Atlantic Cities

In Los Angeles, Front Yard Farmers' Markets

In Los Angeles, Front Yard Farmers' Markets
Reuters

Los Angeles' food deserts may soon be finding new oases. A new city ordinance will allow small farmers' markets to operate in residential areas, enabling backyard growers and small-time farmers to sell their crops in their own neighborhoods.

In parts of town like South L.A., where fresh food access is low, the new rule could offer residents a raft of new options. "It’s going to open up the playing field, literally and figuratively," says Tara Kolla, the owner of Silver Lake Farms, a small-scale farming operation that grows cut flowers and micro-greens.

Kolla had been operating out of her backyard for a number of years. She was shut down in 2009, because it was illegal for backyard gardeners to sell their crops. Kolla has since uprooted and started a new operation in another site, but the disruption cut deeply into her business. "That was years of work that went down the chute," Kolla says.

In 2010, the city changed the law, allowing backyard gardeners to sell crops like fruits, vegetables and flowers in many places,  including local farmers' markets. This was a bittersweet success for Kolla, who had already switched up her own operation. And it was bittersweet for other small-scale farmers who might have considered selling their goods to a certified farmers' market if only their small crop size would have justified the expense of paying for a spot.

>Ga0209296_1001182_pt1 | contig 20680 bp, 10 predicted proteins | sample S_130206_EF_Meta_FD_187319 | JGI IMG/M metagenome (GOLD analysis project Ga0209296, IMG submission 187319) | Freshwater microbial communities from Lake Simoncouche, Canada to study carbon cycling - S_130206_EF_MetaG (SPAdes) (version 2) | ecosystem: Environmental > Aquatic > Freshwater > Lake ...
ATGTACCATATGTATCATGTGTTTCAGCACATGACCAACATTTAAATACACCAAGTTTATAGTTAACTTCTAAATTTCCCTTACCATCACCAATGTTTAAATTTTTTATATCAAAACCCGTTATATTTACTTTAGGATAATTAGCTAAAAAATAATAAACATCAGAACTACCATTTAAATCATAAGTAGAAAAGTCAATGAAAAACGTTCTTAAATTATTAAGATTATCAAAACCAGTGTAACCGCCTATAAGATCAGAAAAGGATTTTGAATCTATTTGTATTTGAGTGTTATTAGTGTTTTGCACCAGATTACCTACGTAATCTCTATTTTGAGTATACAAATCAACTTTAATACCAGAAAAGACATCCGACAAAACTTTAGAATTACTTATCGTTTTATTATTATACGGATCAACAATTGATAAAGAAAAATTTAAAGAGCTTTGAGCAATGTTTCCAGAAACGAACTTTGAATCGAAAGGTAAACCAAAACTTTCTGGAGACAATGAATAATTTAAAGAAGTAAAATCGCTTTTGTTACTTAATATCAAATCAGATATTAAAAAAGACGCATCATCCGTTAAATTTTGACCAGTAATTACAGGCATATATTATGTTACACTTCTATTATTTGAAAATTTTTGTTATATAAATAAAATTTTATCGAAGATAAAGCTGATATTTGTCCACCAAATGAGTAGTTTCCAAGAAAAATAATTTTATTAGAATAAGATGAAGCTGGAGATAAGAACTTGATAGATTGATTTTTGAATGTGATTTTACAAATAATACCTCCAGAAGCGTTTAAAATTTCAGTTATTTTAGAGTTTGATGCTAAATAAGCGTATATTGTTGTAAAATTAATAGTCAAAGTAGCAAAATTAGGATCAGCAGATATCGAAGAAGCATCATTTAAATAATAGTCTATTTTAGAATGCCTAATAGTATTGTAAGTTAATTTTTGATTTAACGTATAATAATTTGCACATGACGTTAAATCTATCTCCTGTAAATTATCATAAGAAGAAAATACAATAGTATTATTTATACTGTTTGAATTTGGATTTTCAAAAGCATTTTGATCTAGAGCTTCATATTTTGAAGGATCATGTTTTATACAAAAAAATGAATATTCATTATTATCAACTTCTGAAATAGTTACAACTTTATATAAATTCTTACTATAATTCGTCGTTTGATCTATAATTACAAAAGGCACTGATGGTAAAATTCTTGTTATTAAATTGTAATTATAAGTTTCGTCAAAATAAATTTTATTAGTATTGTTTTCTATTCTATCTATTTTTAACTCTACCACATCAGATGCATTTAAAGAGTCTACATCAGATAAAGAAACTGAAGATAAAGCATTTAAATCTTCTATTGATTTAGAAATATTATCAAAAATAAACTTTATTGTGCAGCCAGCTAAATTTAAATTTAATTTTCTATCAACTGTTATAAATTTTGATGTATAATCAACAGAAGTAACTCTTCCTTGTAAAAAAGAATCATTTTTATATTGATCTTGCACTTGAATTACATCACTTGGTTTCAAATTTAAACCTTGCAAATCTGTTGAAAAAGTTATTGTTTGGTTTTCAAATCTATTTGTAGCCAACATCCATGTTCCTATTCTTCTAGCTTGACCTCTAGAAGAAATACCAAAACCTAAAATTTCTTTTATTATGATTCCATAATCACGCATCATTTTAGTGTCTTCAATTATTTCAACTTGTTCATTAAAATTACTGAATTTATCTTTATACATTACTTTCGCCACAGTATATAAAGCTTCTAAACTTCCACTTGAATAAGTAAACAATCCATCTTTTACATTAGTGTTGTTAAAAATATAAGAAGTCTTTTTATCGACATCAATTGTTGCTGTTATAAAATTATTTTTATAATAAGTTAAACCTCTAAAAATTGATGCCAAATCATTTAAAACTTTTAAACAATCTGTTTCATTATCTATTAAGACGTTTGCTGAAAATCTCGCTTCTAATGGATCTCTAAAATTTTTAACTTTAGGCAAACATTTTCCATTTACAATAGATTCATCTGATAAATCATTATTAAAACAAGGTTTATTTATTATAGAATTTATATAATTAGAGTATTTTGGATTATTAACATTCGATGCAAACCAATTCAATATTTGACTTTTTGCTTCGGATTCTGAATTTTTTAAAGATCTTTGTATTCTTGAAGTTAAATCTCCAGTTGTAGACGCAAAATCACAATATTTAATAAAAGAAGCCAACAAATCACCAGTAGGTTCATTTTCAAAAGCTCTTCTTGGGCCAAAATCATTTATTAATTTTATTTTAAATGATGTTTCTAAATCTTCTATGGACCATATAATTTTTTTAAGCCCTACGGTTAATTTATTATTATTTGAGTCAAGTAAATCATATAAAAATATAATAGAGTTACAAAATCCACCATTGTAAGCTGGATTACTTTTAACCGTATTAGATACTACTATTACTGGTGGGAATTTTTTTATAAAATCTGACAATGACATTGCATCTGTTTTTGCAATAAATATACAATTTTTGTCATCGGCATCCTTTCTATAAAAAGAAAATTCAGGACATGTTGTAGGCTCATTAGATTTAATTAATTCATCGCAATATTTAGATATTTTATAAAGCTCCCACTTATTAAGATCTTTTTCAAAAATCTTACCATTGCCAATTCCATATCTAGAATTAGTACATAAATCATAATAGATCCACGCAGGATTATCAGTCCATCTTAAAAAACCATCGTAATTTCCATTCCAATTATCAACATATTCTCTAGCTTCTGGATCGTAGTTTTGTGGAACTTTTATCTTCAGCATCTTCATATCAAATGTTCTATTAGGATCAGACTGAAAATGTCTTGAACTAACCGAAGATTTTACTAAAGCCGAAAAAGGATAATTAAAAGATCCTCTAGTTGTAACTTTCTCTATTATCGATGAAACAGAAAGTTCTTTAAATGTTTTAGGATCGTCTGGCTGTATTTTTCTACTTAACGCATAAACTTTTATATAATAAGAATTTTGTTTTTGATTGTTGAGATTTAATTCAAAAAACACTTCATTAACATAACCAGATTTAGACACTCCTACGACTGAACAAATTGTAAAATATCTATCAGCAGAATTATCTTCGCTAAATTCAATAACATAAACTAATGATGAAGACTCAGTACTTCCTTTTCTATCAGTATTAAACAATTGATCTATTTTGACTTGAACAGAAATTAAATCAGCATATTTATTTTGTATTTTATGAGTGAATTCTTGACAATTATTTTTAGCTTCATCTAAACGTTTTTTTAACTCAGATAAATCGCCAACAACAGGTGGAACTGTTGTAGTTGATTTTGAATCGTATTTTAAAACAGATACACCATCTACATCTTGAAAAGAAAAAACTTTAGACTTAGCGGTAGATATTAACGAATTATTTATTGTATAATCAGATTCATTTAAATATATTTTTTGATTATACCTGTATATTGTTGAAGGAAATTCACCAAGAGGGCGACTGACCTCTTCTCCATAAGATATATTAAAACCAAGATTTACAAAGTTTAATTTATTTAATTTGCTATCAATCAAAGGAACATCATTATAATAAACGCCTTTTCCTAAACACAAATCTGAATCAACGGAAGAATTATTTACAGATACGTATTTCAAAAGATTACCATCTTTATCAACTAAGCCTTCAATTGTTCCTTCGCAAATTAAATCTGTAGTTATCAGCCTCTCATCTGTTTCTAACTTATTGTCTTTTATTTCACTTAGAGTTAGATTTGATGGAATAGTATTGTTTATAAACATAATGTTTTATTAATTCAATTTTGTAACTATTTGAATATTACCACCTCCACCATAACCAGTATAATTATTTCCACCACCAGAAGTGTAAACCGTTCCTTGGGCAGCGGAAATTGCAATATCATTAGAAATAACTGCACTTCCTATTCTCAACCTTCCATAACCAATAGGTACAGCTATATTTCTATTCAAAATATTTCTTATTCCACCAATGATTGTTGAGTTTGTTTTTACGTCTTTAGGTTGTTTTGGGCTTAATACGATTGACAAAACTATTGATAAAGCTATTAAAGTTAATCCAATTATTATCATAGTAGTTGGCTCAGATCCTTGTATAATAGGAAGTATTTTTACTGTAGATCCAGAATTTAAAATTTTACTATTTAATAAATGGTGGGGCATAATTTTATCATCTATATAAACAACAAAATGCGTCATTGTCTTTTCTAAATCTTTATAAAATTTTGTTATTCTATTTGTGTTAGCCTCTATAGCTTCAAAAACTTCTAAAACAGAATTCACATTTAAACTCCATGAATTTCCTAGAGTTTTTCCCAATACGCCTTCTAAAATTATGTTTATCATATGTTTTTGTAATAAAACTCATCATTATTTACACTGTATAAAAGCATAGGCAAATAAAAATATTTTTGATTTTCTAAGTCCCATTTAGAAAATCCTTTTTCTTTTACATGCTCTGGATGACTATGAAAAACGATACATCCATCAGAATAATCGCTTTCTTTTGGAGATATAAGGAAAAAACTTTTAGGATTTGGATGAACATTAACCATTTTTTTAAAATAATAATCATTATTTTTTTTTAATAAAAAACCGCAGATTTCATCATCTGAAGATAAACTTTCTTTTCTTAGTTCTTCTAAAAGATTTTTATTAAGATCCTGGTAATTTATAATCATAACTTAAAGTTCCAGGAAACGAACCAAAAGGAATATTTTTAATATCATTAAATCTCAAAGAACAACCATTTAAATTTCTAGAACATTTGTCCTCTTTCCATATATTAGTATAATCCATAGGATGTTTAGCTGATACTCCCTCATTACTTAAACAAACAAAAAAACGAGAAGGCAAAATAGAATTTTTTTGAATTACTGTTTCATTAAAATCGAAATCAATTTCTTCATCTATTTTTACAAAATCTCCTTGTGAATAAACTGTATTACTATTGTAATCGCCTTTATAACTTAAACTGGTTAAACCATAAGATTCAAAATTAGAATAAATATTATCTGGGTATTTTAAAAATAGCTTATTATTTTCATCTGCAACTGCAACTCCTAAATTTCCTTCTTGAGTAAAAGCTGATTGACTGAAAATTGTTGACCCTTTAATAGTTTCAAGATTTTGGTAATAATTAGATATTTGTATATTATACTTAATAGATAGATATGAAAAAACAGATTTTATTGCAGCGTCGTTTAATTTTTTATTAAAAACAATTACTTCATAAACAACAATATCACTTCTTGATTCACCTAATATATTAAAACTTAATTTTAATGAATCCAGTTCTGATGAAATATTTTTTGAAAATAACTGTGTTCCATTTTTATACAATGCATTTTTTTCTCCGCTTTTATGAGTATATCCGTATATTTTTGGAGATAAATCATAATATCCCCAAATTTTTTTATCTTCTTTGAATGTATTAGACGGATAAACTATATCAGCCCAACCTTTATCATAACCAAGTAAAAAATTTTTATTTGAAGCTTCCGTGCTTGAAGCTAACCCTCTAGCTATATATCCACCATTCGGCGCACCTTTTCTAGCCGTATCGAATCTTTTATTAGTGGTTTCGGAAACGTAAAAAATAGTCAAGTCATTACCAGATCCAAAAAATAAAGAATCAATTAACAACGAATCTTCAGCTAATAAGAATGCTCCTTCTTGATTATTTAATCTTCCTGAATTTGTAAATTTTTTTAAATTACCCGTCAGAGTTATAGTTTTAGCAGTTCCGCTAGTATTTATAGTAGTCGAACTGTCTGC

But with the city's new rule, these potential small-scale farmers can set up markets right in their own neighborhood.

Residents wanting to run these small markets will have to meet certain regulations to get city approval. Hours, parking, noise and other concerns were cited by some community members as reasons why residential farmers markets might not be such a great idea. But after more than a year in development, the idea was supported 12-0 by the Los Angeles City Council.

The new law will likely have the biggest impact in places where farmers' markets never existed, like South L.A. "It's hard for some market managers to get vendors out there," Kolla says. "This law will help those areas because the people who will be selling will, I think, be much more local."

And though a backyard farm or a front yard market might not seem to have a huge impact, Kolla says that with some creative thinking neighborhoods could create valuable new sources of local foods. "At first there won’t be much in the way of volume, until someone gets the bright idea of sharing gardens and pooling yards," Kolla says.

These small markets aren’t likely to make the food deserts of L.A. disappear. But they do offer one way for the city and others like it to find easy ways to encourage a better distribution of healthy food options.

Photo credit: Desmond Boylan / Reuters

Nate Berg is a freelance reporter and a former staff writer for The Atlantic Cities. He lives in Los Angeles. All posts »

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